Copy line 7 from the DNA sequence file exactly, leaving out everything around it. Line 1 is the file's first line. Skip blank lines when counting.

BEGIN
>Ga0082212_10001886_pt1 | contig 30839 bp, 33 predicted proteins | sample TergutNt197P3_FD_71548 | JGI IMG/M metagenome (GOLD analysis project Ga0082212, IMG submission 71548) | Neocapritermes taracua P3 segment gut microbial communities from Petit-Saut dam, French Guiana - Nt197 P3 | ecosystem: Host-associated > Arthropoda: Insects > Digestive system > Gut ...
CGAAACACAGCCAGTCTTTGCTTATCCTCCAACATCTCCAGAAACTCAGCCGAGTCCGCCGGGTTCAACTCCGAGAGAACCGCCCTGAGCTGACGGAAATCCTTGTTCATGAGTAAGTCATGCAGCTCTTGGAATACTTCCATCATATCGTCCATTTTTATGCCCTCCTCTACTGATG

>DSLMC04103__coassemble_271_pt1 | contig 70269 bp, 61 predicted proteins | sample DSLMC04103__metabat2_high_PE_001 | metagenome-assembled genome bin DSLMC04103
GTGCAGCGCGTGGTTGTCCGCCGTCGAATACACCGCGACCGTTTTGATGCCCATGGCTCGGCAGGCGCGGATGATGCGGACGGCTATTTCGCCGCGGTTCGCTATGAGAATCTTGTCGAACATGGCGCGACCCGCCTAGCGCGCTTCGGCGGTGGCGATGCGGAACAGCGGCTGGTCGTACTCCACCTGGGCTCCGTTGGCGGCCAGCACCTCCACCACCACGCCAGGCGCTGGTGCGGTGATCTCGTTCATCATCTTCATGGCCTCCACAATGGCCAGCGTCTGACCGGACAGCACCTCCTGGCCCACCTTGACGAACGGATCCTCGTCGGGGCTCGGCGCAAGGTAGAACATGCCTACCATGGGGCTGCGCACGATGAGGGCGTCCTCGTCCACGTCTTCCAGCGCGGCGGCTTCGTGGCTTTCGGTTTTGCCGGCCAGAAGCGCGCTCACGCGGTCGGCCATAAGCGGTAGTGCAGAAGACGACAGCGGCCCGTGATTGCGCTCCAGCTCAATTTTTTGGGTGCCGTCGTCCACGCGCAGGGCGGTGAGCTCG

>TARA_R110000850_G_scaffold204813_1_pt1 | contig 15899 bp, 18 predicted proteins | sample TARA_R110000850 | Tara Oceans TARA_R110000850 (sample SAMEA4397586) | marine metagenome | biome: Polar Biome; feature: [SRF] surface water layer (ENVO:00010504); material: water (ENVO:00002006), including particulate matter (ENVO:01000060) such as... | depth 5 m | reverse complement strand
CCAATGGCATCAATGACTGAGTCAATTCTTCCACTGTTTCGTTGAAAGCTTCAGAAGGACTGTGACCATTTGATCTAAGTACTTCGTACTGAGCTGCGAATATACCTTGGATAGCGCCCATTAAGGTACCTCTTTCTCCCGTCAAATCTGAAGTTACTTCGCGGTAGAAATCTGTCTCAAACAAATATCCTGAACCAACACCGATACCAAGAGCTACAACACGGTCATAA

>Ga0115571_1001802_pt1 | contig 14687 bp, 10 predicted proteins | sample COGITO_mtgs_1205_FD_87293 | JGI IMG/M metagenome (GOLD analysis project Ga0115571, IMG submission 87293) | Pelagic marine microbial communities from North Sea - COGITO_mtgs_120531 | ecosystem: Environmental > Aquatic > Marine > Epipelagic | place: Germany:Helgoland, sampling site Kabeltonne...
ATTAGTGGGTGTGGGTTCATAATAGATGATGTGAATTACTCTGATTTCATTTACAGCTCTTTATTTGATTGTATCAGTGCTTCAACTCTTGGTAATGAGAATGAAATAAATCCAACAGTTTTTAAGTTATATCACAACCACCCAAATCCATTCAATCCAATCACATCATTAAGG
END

>Ga0115571_1001802_pt1 | contig 14687 bp, 10 predicted proteins | sample COGITO_mtgs_1205_FD_87293 | JGI IMG/M metagenome (GOLD analysis project Ga0115571, IMG submission 87293) | Pelagic marine microbial communities from North Sea - COGITO_mtgs_120531 | ecosystem: Environmental > Aquatic > Marine > Epipelagic | place: Germany:Helgoland, sampling site Kabeltonne...